I’ve had a long and busy day, made longer and busier and about a hundred times more exciting by the fact that after work, I hopped on a bus, and had my first ever ballet lesson.
Turns out, ballet’s really fun!
My sister and I, we realised recently, had both always rather wanted to learn ballet. My Mum, we discovered around the same time, had always rather wanted to have daughters (and sons – presumably, though there aren’t any of those going spare in our family – she’s a pretty hardcore feminist) who did ballet. But because we failed to discuss this with each other when J and I were at an appropriate age (J and I assumed that because we didn’t have ballet lessons we ‘weren’t allowed’ them, or ballet wasn’t a thing we did, or some similar nonsense; Mum assumed that because we never asked about having ballet lessons we didn’t want them, which is fairly reasonable) we never actually got around to learning.
And then several months ago, on the tube, I was reading a copy of Stylist, which just goes to show that occasionally picking up copies of the free stuff they give you at tube stops can be worth it. And in this issue was an article about high powered women who do everything, one of whom, a woman called Amanda, recently set up a group called Irreverent Dance. Check them out, they’re awesome.
Essentially, Irreverent Dance (“for adults who don’t know their barre from their bar”) is an LGBTQ friendly, body-positive, inclusive group for adult beginners at various styles of dance, from ballet, to hip hop, to tap, and back again. The course instructor, Manda, was bold, beautiful and – as the group name suggests – irreverent. The square made between our legs when we tried a ‘demi-plie’ was described in two ways. The first is the family-friendly image that kids’ classes get: “You want to make a little window”… or, in a non PG-friendly version, “… think of it as a window of opportunity!”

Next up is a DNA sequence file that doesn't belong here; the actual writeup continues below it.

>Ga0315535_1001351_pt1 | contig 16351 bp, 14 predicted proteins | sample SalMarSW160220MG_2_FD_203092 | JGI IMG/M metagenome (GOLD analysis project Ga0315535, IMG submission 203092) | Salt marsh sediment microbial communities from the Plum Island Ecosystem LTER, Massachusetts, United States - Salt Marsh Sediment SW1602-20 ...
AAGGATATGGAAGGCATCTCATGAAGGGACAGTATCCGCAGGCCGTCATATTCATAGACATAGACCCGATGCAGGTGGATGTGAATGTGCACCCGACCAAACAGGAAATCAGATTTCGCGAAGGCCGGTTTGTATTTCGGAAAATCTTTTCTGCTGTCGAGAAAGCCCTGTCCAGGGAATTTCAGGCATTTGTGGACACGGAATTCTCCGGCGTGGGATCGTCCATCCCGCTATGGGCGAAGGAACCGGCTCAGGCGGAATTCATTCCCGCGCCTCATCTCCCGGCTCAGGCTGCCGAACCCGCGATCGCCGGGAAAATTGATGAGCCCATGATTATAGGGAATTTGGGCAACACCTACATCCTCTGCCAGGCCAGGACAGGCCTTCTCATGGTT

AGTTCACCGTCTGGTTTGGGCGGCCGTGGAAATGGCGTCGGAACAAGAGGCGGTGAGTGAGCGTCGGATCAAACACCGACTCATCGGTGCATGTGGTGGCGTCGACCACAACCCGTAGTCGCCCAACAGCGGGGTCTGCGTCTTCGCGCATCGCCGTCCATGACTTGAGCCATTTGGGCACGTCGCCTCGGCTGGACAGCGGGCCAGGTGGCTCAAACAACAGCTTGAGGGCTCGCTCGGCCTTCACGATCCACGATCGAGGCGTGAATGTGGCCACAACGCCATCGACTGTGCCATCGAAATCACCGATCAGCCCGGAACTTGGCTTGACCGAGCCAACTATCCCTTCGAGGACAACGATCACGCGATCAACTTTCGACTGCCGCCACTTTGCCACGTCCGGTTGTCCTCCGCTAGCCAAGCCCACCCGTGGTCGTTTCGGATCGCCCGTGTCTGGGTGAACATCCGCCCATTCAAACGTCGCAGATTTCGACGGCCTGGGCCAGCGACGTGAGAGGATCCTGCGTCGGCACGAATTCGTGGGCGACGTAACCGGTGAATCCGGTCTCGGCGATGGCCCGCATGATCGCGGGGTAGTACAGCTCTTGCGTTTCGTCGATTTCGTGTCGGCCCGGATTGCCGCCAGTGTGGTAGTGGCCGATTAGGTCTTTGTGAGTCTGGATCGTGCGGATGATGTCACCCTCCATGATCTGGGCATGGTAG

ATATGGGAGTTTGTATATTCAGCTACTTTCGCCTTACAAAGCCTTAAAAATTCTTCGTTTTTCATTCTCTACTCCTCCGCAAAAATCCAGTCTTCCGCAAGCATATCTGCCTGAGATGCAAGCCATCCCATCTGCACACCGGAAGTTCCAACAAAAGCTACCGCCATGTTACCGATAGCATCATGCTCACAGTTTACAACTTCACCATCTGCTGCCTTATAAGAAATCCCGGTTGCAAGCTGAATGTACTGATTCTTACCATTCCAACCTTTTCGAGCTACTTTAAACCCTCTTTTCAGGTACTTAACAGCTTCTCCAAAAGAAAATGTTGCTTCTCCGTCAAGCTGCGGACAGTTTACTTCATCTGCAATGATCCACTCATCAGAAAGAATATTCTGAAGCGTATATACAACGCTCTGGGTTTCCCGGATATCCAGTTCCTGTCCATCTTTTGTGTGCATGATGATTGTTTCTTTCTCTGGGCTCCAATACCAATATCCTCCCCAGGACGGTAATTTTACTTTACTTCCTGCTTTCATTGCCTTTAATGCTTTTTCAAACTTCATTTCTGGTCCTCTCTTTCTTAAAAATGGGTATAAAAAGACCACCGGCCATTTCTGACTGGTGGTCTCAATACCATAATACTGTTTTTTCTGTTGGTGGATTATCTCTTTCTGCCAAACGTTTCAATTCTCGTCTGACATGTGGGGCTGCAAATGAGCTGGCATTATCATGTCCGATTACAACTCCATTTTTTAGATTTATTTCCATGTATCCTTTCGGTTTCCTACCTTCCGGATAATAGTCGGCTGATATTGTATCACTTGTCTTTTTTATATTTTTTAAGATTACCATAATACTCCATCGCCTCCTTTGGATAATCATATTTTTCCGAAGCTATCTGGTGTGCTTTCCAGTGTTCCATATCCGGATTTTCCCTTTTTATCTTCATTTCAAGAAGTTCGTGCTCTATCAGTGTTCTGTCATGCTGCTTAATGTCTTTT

It went on from there.
Things I have learned from this class:
1. Queer-friendly, body-positive, safe spaces are awesome (someone arrived feeling shaken up for various reasons; she was immediately offered love and bananas. No-one was bitchy about anyone else’s dancing. We all got on really well.)
2. I am not flexible. Oh dear lord, no. I assume that’ll come, and until that day I shall continue to pretend that I am the stick-skinny, super-graceful prima ballerina that I am in my head. Until I see a mirror. (downside of dance studios – one wall is entirely mirrored. Balls.)